I use Yahoo Widgets to stay on top of a lot of RSS feeds (I'll post about both widgets and my favorite rss feeds later - Slashdot, Digg, A List Apart, and Snopes to name a few), and will be posting them into a new category (which I have yet to create) full of interesting links.

The first interesting link to kick in the new year will be one that everyone who works on a computer needs - the top 10 ways to waste your time on the net. Is this comprehensive? (flips hair) Pshaw! But, it's fun nonetheless. So...have at at. (warning...this is on About.com, so prepare yourself for a popup or two)

The Top 10 Free Time Wasting Sites on the Net [via Digg]

Monday, January 02, 2006

New Year, and Cheat Sheet Roundup

Happy New Year, everybody.

What a year. I'm not going to get into all that sappy memories mumbo jumbo. Let's just say it was a year, it's over, and leave it at that. What's the new year got in store? Who knows...but it should be an interesting one. For me...a lot of woodworking and gardening, to say the least.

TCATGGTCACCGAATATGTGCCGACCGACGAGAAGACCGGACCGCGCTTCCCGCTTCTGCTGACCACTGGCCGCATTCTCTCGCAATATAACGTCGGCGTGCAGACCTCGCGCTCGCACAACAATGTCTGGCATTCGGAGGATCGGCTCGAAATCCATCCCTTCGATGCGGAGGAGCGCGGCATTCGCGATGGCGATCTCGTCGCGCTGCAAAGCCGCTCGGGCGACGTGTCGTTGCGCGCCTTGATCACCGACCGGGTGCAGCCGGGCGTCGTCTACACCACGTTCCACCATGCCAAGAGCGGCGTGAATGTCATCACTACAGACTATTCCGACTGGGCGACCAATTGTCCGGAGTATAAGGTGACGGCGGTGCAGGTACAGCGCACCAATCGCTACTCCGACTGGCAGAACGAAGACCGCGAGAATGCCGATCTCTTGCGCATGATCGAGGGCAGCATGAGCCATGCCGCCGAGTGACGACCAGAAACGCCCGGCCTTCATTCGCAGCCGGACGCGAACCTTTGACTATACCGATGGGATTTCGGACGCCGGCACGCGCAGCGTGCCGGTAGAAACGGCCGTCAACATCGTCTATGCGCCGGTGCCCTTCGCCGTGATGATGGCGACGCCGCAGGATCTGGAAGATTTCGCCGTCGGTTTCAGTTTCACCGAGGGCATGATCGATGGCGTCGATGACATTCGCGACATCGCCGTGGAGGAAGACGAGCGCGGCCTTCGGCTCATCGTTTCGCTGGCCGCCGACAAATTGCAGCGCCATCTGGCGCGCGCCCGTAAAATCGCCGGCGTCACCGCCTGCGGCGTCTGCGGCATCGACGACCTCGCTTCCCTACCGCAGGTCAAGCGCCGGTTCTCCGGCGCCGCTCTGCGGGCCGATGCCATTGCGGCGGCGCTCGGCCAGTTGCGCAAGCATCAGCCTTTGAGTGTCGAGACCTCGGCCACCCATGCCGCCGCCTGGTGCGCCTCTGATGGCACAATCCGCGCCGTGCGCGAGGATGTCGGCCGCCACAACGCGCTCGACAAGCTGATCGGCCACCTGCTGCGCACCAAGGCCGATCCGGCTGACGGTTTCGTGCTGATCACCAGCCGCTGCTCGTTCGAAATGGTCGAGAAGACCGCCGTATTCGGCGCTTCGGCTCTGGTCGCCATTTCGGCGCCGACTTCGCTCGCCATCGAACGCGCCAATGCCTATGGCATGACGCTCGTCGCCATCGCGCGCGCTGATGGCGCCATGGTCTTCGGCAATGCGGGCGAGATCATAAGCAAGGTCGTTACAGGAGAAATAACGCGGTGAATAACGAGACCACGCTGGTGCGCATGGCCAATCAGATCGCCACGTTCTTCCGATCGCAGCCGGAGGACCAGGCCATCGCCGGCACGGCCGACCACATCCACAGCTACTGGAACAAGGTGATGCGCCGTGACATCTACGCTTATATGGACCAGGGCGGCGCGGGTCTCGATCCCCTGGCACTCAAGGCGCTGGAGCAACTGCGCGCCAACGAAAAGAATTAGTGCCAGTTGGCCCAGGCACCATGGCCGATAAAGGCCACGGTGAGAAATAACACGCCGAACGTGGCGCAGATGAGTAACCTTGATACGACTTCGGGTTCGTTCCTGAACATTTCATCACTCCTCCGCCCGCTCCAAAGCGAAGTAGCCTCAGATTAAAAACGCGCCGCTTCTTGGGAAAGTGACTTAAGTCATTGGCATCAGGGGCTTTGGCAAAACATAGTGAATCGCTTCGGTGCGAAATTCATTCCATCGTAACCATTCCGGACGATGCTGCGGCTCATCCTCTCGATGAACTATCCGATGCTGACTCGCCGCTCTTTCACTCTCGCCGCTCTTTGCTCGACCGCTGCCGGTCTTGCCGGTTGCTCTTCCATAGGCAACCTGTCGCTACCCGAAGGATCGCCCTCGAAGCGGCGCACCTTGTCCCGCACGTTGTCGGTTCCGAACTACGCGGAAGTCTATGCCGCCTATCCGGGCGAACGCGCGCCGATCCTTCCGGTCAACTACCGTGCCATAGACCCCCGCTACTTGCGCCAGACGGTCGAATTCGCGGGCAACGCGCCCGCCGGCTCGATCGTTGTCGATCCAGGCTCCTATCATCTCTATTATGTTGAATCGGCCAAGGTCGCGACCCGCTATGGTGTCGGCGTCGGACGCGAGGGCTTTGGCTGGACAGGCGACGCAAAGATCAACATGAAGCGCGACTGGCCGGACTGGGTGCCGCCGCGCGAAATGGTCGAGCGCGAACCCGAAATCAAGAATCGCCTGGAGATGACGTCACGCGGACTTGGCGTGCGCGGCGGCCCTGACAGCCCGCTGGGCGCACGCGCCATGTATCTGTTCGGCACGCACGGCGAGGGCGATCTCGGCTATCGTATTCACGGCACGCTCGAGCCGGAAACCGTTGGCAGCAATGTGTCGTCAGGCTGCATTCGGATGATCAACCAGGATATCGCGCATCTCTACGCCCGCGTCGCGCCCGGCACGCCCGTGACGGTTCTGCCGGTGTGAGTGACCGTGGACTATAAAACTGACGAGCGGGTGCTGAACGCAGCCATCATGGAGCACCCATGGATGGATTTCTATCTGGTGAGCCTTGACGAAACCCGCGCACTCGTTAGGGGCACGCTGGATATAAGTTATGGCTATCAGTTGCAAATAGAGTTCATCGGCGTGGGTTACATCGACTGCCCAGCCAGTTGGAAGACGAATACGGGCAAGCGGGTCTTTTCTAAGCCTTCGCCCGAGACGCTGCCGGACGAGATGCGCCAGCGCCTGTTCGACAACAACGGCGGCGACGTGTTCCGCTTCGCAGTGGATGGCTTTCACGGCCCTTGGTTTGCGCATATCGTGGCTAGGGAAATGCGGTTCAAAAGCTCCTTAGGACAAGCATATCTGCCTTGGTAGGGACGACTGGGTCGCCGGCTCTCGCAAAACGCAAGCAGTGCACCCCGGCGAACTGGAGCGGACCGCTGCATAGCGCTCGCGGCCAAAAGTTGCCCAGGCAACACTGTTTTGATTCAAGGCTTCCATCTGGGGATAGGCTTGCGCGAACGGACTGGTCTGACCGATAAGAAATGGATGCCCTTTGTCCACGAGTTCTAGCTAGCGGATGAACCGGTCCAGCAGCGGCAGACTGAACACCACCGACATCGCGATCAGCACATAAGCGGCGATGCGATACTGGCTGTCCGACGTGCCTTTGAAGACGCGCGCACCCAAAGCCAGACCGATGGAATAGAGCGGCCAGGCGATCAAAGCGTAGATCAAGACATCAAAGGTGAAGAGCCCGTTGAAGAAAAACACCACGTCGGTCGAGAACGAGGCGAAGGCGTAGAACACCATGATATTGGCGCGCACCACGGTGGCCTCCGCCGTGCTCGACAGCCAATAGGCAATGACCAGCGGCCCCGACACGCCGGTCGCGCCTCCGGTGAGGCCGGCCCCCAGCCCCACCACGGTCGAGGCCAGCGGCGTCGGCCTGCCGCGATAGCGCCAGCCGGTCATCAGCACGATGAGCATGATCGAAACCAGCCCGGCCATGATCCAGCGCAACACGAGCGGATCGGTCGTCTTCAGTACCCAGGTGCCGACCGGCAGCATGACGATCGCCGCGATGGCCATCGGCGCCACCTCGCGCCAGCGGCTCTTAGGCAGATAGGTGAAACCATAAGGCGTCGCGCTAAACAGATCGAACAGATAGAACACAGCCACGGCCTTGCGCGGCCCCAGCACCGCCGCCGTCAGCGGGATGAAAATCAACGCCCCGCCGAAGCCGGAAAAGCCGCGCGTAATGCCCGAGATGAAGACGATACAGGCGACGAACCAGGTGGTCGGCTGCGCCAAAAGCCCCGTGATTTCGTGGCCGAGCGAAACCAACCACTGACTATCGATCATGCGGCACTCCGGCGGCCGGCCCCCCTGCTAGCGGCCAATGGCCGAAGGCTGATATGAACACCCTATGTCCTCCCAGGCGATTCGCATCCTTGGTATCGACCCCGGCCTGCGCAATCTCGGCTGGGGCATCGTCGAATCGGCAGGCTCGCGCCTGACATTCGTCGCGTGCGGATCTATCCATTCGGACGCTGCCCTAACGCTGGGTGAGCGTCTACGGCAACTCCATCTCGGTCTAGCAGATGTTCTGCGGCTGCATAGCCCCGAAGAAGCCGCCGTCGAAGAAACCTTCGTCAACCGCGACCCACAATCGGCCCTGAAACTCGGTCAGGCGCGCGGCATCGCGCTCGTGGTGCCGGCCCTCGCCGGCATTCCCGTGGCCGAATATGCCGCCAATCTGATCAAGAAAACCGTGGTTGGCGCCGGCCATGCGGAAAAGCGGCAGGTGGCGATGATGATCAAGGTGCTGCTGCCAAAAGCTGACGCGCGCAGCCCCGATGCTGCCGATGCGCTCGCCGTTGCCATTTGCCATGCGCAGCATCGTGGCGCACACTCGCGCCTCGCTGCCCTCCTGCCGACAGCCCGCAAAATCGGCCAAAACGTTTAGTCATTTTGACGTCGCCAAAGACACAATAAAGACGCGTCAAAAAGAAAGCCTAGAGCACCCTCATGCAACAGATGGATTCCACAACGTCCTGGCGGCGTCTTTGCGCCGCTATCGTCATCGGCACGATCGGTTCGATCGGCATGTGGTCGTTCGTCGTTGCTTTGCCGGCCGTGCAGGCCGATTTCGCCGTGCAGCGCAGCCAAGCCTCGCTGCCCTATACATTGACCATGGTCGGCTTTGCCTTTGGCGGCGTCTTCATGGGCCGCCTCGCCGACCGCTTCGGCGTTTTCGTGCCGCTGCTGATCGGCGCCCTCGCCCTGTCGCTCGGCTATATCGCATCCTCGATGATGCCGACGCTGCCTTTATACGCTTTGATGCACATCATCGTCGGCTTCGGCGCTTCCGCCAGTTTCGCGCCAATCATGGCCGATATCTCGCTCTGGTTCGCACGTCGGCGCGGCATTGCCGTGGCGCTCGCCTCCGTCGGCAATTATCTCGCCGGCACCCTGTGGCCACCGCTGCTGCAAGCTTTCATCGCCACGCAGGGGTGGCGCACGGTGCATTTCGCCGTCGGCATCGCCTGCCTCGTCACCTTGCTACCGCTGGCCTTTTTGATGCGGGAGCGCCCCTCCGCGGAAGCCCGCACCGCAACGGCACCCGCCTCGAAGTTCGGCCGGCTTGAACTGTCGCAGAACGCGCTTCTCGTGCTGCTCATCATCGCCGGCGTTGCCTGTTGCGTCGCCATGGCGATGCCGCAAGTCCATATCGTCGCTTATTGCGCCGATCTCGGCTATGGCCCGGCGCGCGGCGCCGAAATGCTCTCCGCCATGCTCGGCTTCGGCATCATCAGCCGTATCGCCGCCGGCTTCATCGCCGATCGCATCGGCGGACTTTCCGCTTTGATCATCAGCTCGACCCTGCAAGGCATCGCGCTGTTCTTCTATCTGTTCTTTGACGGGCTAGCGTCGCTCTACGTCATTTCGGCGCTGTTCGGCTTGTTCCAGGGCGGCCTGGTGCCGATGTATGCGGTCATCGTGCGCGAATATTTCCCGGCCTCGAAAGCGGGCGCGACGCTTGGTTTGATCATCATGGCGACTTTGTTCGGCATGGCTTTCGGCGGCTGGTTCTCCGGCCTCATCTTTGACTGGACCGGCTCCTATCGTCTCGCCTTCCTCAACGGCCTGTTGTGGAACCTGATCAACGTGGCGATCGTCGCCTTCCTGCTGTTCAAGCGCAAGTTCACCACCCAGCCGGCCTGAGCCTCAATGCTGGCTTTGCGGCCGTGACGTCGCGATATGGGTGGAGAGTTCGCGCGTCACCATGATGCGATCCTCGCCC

Now that my hell season at work is over and I'm done working 12+ hour days for a while, I'll be able to get back into the swing of things and start posting every day or two as I had originally planned (until I realized it was September, the beginning of every Yahoo Store programmer's worst nightmare).

So, I'm back in full force, and for the 3 loyals readers of my blog (thanks, Dad!) plan to see more updates (and a full blog redesign and restructuring) in January. I'm also considering moving this blog to Movable Type, so I can actually dig into the source code and customize more than just the design.

And for those of you who actually come here for information, I can't just post drivel, so here's a link to a page I found on PeteFreitag.com that I found most useful - some of these are just so convenient, you can't NOT print them and put them on your desk at work.

Cheat Sheet Roundup - Over 30 Cheatsheets for developers [petefreitag.com]